I don’t travel without insurance. Unfortunately, I was recently delayed in Bali while Mount Agung decided to have a smoking tantrum. Needless to say, my policy was useless, so here are a few things to consider when you next think you are covered!

When booking insurance cover for your holiday it always seems unlikely that those small clauses about terrorism of volcanic ash will ever be applicable. Unfortunately, both have recently happened and many travellers have been left bewildered and out of pocket.

The fine print on most policies is exactly that, fine print. So close inspect of your insurance and the airline rules & regulations when you book is now essential to avoid extra costs.

The ash cloud thrown into the airspace above northern Europe in April 2010 by the Icelandic eruptions caused panic amongst the European air industries and insurance companies. As a result, very few now offer cover for a volcanic incident.

The airlines are the only industry ready to offer full refunds or rescheduling at no extra cost in the event of cancellation due to such natural disasters.
Cathay Pacific, one of the biggest Asian airlines is currently advising passengers that, ‘flights still scheduled to operate may face disruption due to meteorological conditions on the day’, but that they will endeavour to update passengers with the latest status as soon as possible. However, this is little comfort to those who may be facing extra costs while their fleet is grounded.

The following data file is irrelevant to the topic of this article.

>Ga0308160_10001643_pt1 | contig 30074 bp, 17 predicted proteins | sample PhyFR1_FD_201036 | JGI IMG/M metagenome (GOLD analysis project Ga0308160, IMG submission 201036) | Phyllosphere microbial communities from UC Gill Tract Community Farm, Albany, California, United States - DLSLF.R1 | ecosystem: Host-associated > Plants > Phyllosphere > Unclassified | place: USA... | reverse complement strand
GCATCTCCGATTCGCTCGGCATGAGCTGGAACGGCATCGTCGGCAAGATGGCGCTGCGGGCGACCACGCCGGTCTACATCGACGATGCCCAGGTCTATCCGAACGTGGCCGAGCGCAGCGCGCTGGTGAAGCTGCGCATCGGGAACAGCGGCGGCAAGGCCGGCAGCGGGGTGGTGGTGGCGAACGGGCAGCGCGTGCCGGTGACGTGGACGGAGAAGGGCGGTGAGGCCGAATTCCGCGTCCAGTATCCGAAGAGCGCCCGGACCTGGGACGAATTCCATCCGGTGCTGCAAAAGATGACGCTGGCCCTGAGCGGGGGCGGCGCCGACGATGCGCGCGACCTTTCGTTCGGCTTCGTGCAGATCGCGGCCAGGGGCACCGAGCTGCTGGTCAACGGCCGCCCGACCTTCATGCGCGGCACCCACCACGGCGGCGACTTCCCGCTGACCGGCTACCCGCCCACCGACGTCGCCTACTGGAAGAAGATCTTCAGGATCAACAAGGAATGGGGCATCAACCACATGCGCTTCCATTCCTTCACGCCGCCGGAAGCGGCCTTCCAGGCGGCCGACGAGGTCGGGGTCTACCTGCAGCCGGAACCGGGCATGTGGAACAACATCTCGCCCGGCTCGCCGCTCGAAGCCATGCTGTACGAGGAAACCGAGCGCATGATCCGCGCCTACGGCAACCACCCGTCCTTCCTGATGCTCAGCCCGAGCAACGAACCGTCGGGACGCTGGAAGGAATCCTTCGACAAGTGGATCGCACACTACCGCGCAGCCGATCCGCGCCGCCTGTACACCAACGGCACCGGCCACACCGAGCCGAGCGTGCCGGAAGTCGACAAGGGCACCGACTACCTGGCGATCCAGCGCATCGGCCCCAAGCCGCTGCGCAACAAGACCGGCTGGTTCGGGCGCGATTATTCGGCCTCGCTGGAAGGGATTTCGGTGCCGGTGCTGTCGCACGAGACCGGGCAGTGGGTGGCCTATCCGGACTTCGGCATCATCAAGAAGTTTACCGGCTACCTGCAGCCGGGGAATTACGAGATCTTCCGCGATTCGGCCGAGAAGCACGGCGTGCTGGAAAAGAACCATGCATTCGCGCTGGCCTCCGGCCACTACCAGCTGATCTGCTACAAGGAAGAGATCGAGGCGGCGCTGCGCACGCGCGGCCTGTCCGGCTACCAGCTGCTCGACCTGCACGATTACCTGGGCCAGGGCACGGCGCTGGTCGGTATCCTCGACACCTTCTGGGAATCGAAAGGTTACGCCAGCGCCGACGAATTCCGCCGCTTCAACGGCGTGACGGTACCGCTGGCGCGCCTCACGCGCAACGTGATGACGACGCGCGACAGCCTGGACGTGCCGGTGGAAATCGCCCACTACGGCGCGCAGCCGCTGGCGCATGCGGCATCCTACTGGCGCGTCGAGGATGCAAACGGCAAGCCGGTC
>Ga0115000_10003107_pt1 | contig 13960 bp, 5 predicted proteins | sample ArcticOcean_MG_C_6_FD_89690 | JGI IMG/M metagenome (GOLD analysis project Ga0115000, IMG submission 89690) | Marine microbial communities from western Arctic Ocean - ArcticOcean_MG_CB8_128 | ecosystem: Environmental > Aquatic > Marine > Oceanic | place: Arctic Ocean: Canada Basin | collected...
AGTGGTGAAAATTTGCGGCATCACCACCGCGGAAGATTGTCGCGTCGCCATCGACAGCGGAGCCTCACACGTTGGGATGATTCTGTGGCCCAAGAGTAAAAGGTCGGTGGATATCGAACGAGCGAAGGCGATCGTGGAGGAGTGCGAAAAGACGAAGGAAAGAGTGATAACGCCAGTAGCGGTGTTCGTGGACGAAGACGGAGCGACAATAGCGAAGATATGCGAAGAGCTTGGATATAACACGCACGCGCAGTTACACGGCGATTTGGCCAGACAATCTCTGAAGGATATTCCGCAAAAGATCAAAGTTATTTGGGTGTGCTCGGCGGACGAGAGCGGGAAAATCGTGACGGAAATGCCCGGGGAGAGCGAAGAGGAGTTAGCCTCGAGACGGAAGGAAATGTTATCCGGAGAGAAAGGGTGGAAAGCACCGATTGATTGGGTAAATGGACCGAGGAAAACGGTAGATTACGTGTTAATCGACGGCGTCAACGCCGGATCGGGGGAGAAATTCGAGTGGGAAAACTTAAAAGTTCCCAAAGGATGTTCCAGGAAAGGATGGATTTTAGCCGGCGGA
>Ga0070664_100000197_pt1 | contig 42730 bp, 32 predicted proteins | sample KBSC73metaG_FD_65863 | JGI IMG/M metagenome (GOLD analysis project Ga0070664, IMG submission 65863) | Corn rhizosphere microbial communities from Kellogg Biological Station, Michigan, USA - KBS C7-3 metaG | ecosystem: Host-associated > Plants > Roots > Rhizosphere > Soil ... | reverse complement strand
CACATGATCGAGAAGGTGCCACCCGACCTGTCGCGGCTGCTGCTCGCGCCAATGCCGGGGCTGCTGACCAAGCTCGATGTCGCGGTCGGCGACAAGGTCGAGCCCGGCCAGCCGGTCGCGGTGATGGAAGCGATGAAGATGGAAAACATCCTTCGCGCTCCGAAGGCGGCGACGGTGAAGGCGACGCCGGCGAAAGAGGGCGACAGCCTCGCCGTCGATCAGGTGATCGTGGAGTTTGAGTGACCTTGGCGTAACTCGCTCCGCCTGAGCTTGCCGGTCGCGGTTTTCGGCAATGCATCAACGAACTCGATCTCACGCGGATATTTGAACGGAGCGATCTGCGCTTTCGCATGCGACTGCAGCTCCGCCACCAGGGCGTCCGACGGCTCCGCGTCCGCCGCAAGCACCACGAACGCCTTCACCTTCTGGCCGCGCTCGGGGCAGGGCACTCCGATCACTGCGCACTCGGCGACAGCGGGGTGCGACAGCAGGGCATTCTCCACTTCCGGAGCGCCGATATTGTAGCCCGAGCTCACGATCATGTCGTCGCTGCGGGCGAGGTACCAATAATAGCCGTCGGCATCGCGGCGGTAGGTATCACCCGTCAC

Ironically and Flexicover are two the many insurance companies who do not provide standard cover for missed departure claims arising directly or indirectly from volcanic eruptions and/or volcanic ash cloud. However, there is one receive some level of compensation if such an unlikely natural disaster arises. Only available in advance of your travel, bespoke Volcanic Ash Cover is available from Columbus and Aviva. These optional extra policies are the only way of guaranteeing you will be eligible to make a claim arising from the disruption caused by volcanic eruptions and the ash thrown into the atmosphere as a result.